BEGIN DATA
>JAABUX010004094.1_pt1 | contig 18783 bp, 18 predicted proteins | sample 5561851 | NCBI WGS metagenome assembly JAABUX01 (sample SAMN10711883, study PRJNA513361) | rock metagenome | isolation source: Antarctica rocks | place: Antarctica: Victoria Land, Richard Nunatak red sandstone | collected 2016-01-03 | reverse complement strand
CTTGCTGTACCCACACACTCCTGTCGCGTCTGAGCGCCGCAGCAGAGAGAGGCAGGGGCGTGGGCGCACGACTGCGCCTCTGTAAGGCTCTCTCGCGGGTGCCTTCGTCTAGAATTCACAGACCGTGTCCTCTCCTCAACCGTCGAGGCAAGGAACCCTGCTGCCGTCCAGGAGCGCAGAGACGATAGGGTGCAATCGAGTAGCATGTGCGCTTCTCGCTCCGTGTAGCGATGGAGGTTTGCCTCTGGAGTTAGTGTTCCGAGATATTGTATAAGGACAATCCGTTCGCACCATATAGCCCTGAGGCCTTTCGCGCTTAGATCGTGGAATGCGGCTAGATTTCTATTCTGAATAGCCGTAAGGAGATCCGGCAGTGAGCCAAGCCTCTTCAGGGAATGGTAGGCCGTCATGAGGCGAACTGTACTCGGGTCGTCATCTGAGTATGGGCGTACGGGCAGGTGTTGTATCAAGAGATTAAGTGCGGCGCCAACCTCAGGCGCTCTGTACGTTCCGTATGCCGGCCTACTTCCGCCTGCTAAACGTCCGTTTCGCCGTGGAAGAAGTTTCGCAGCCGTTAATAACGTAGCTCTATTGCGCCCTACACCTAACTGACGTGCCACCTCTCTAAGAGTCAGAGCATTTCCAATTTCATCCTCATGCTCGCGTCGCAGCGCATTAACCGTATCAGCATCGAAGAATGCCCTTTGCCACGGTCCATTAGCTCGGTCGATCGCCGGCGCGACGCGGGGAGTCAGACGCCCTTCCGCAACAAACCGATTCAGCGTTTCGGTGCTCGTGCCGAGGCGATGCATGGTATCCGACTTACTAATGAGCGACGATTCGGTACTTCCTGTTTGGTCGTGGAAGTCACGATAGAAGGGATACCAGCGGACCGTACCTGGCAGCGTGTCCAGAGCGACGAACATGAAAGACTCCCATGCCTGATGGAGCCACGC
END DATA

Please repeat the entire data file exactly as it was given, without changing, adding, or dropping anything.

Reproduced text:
>JAABUX010004094.1_pt1 | contig 18783 bp, 18 predicted proteins | sample 5561851 | NCBI WGS metagenome assembly JAABUX01 (sample SAMN10711883, study PRJNA513361) | rock metagenome | isolation source: Antarctica rocks | place: Antarctica: Victoria Land, Richard Nunatak red sandstone | collected 2016-01-03 | reverse complement strand
CTTGCTGTACCCACACACTCCTGTCGCGTCTGAGCGCCGCAGCAGAGAGAGGCAGGGGCGTGGGCGCACGACTGCGCCTCTGTAAGGCTCTCTCGCGGGTGCCTTCGTCTAGAATTCACAGACCGTGTCCTCTCCTCAACCGTCGAGGCAAGGAACCCTGCTGCCGTCCAGGAGCGCAGAGACGATAGGGTGCAATCGAGTAGCATGTGCGCTTCTCGCTCCGTGTAGCGATGGAGGTTTGCCTCTGGAGTTAGTGTTCCGAGATATTGTATAAGGACAATCCGTTCGCACCATATAGCCCTGAGGCCTTTCGCGCTTAGATCGTGGAATGCGGCTAGATTTCTATTCTGAATAGCCGTAAGGAGATCCGGCAGTGAGCCAAGCCTCTTCAGGGAATGGTAGGCCGTCATGAGGCGAACTGTACTCGGGTCGTCATCTGAGTATGGGCGTACGGGCAGGTGTTGTATCAAGAGATTAAGTGCGGCGCCAACCTCAGGCGCTCTGTACGTTCCGTATGCCGGCCTACTTCCGCCTGCTAAACGTCCGTTTCGCCGTGGAAGAAGTTTCGCAGCCGTTAATAACGTAGCTCTATTGCGCCCTACACCTAACTGACGTGCCACCTCTCTAAGAGTCAGAGCATTTCCAATTTCATCCTCATGCTCGCGTCGCAGCGCATTAACCGTATCAGCATCGAAGAATGCCCTTTGCCACGGTCCATTAGCTCGGTCGATCGCCGGCGCGACGCGGGGAGTCAGACGCCCTTCCGCAACAAACCGATTCAGCGTTTCGGTGCTCGTGCCGAGGCGATGCATGGTATCCGACTTACTAATGAGCGACGATTCGGTACTTCCTGTTTGGTCGTGGAAGTCACGATAGAAGGGATACCAGCGGACCGTACCTGGCAGCGTGTCCAGAGCGACGAACATGAAAGACTCCCATGCCTGATGGAGCCACGC